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C reorgs. with preexisting ownership of target stock.

When one corporation acquires the assets of another in a tax-free reorganization, the acquisition is often structured as a merger because of the relative simplicity and flexibility. However, a merger may not always be the appropriate form for the transaction. For instance, a C reorganization may be preferable if the acquirer does not want to assume the target's liabilities or acquire all of its assets. Further, a reorganization of another type may fall under the C reorganization rules under the overlap provisions. This would be the case, for example, in a B stock-for-stock reorganization followed by a prearranged liquidation of the target.

Generally, a C reorganization is defined as the acquisition of substantially all the assets of a target solely for voting stock of an acquirer. Under the so-called "boot relaxation rules," the use of money or other property does not prevent an exchange from qualifying if at least 80% of the target's property is acquired for voting stock. For transactions subject to the boot relaxation rule, liabilities assumed by the acquirer are treated as money received by the transferor and, thus, must be considered for the 80% test.

If the acquiring company already owns a portion of the target's stock, the IRS has historically treated such portion as consideration paid for the assets acquired. As a result, the acquisition is not solely for voting stock, and must be tested under the boot relaxation rule. Consequently, it has been extremely difficult to effect a C reorganization for acquiring companies that previously held a portion of the target's stock. The Service's position was initially articulated in Rev. Rul. 54-396 and upheld by the courts in Bausch & Lomb Optical Co., 267 F2d 75 (2d Cir. 1959).

The IRS recently issued proposed regulations withdrawing its position in Rev. Rul. 54-396. Under Prop. Regs. Sec. 1.368-2(d)(4), an acquiring corporation's preexisting ownership of target stock will not be treated as cash or other property and will not trigger the boot relaxation rule. In addition, when the acquirer transfers cash or other property to the target, the previously owned stock will not be counted for purposes of determining whether at least 80% of the assets were acquired for voting stock. Thus, if the boot relaxation rule applies, it will be satisfied if (1) the sum of money and other consideration distributed to target shareholders and to target creditors under Sec. 361(b)(3) and (2) the assumption of target's liabilities do not exceed 20% of the value of all the target's properties. The following example is provided in the regulations:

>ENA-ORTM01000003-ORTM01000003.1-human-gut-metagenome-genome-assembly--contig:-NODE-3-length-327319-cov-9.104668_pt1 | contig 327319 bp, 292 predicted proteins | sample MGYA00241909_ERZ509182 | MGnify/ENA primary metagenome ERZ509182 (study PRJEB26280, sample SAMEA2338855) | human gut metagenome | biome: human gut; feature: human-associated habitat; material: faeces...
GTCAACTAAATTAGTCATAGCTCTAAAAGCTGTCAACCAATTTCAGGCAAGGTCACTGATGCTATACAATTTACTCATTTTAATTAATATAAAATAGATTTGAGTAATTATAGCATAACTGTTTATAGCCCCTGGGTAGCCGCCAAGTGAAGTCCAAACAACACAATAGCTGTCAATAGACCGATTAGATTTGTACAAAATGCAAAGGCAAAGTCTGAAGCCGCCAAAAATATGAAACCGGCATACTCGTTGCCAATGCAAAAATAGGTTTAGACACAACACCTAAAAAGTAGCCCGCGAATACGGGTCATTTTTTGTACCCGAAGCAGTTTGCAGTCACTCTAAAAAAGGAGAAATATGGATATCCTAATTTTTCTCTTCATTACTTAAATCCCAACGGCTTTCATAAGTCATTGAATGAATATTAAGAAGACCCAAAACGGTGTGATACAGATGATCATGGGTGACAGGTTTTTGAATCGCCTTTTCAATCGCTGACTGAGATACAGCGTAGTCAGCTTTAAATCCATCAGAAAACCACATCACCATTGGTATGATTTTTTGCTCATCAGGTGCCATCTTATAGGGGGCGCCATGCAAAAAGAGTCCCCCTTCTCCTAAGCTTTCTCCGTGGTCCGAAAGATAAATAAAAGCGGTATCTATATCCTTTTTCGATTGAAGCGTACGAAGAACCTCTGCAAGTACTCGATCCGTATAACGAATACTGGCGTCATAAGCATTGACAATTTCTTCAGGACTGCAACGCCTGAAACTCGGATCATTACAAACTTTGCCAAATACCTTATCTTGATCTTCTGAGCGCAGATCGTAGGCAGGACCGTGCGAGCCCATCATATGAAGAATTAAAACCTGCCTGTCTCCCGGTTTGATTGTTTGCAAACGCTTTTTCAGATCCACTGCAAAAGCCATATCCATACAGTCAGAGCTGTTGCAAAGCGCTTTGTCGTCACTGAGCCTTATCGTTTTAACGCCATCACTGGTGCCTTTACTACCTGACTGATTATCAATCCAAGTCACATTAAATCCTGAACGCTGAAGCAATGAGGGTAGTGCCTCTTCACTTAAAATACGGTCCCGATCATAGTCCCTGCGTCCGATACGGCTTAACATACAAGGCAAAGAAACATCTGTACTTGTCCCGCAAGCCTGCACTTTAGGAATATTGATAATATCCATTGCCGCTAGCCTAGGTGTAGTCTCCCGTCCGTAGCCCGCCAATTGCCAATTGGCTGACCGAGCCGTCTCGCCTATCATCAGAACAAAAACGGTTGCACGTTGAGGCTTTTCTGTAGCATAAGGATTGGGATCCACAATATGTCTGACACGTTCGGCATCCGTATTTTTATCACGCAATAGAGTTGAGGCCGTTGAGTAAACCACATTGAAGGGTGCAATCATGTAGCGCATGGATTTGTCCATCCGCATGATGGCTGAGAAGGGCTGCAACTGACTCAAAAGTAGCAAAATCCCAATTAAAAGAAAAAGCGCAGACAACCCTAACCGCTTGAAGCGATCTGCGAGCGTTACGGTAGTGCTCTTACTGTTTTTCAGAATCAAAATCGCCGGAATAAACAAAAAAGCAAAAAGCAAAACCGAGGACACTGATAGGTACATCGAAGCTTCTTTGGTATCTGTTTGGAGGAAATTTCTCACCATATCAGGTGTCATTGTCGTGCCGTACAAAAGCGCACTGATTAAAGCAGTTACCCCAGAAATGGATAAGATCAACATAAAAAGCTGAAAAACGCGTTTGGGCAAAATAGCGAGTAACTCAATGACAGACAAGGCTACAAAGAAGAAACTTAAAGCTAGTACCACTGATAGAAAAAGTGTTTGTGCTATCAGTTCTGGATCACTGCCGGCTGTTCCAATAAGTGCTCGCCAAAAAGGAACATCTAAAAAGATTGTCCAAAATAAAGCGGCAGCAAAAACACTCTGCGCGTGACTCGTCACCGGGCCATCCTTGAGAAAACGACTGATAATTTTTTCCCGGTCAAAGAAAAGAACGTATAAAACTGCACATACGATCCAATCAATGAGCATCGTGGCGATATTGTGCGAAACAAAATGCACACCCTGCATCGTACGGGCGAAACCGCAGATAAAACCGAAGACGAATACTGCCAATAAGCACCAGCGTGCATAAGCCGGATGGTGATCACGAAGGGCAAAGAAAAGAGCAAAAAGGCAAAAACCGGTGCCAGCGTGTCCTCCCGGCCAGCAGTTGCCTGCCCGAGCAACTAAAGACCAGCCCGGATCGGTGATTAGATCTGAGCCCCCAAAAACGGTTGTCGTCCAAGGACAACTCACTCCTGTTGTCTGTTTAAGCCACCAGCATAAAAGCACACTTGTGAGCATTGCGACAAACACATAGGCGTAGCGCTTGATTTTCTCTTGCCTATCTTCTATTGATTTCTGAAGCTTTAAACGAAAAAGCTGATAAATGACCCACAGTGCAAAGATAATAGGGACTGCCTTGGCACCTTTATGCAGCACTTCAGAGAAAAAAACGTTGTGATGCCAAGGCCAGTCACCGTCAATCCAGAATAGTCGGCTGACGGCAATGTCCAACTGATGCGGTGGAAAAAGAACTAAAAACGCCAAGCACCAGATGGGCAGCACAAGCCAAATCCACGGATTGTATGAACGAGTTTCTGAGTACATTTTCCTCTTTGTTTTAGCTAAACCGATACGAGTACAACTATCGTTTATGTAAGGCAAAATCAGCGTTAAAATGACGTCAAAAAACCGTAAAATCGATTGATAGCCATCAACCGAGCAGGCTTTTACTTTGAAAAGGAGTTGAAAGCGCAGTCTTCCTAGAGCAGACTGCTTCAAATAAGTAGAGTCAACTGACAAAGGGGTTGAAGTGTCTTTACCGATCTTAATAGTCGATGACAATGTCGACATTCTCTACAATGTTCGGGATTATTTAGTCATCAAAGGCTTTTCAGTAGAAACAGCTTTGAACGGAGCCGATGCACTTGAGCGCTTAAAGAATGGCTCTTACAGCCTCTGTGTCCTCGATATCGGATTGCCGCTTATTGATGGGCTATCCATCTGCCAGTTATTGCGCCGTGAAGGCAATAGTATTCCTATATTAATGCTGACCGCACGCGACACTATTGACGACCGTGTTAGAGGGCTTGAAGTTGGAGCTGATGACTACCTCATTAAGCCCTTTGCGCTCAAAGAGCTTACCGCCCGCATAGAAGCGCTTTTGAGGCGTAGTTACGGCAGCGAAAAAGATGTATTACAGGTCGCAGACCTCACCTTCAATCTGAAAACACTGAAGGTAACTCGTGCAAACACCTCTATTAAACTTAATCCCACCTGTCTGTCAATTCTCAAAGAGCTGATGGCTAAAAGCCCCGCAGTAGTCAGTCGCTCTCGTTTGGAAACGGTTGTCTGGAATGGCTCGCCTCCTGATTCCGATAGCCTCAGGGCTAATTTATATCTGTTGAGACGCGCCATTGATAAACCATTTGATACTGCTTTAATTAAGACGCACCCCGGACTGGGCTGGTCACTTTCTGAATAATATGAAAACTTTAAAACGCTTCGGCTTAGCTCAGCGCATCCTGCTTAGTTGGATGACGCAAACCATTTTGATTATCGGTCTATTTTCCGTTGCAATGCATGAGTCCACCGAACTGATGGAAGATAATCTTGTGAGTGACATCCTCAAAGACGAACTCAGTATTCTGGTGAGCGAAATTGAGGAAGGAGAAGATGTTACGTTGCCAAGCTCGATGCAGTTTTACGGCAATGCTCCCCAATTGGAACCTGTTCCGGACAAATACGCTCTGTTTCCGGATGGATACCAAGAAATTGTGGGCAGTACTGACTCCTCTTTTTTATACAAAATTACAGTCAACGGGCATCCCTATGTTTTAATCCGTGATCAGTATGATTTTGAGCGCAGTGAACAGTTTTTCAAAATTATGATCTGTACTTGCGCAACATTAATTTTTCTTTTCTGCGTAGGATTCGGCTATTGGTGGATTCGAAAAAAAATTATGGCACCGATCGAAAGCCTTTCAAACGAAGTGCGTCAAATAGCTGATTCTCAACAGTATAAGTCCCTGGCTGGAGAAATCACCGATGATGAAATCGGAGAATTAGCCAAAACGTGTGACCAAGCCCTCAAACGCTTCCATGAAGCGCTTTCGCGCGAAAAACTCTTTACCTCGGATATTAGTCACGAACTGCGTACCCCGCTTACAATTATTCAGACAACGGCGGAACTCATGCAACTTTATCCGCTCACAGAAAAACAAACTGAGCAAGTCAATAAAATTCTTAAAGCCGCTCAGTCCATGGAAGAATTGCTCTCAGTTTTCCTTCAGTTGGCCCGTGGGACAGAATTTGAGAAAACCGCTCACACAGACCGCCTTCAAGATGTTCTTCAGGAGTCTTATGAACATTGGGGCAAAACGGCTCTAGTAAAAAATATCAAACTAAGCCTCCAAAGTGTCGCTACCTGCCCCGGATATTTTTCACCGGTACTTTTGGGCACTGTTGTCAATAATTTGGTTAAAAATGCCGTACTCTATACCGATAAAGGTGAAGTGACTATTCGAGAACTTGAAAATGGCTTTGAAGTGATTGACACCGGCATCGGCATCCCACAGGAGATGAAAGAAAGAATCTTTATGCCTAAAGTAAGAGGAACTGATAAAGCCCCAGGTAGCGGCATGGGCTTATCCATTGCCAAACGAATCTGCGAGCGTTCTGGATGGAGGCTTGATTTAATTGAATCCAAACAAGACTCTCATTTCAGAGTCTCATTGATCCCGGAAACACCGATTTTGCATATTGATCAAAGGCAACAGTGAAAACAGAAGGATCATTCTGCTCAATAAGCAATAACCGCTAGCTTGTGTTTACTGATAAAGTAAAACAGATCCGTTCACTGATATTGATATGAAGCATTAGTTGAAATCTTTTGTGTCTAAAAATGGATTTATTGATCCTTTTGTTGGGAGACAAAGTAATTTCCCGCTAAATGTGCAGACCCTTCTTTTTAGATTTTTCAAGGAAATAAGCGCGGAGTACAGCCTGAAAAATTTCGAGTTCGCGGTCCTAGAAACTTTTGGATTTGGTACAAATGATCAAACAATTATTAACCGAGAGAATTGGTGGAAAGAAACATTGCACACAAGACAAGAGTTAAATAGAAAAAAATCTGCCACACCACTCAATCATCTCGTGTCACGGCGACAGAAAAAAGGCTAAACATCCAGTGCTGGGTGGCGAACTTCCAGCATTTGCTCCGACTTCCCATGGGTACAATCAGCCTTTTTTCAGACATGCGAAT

Example 1: Corporation P owns 60% of Corporation T stock. T has 100 shares of stock outstanding. The other 40% of T stock is owned by Corporation X, an unrelated corporation. T has properties with a fair market value of $110 and liabilities of $10. T transfers all of its properties to P; P assumes the $10 of liabilities and transfers to T $30 of P voting stock and $10 of cash. T distributes the P voting stock and $10 of cash to X and liquidates. The transaction satisfies the solely-for-voting-stock requirement, because the sum of the $10 of cash paid to X and the assumption by P of $10 of liabilities does not exceed 20% of the value of T's properties.

Preexisting ownership is treated differently if it is purchased for cash or property other than voting stock of the acquirer, as part of a prearranged plan that culminates in a C reorganization. In such a situation, the two transactions are considered together and the amounts paid for the preexisting ownership will count against the taxpayer in determining whether (1)the acquisition was solely for voting stock and (2) the transaction is within the limits of the boot relaxation rule.

Example 2: The facts are the same as in Example 1, except that P purchased the 60% of T for $60 in cash in connection with the acquisition of T's assets. The transaction does not satisfy the solely-for-voting-stock requirement: P is treated as having acquired all of the T assets for consideration, consisting of $70 of cash, $10 of liability assumption and $30 of P voting stock; the total of $70 of cash and the assumption by P of $10 of liabilities exceeds 20% of the value of T's properties.

The regulations will apply to transactions occurring after the date these rules are finalized and published in the Federal Register, but will not apply to transactions occurring pursuant to a written agreement binding on that date.

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Title Annotation:IRC Subchapter C corporate reorganizations
Author:Panoutsos, Louis A.
Publication:The Tax Adviser
Geographic Code:1USA
Date:Sep 1, 1999
Previous Article:LIFO recordkeeping and compliance.
Next Article:Charitable split-dollar insurance transactions.

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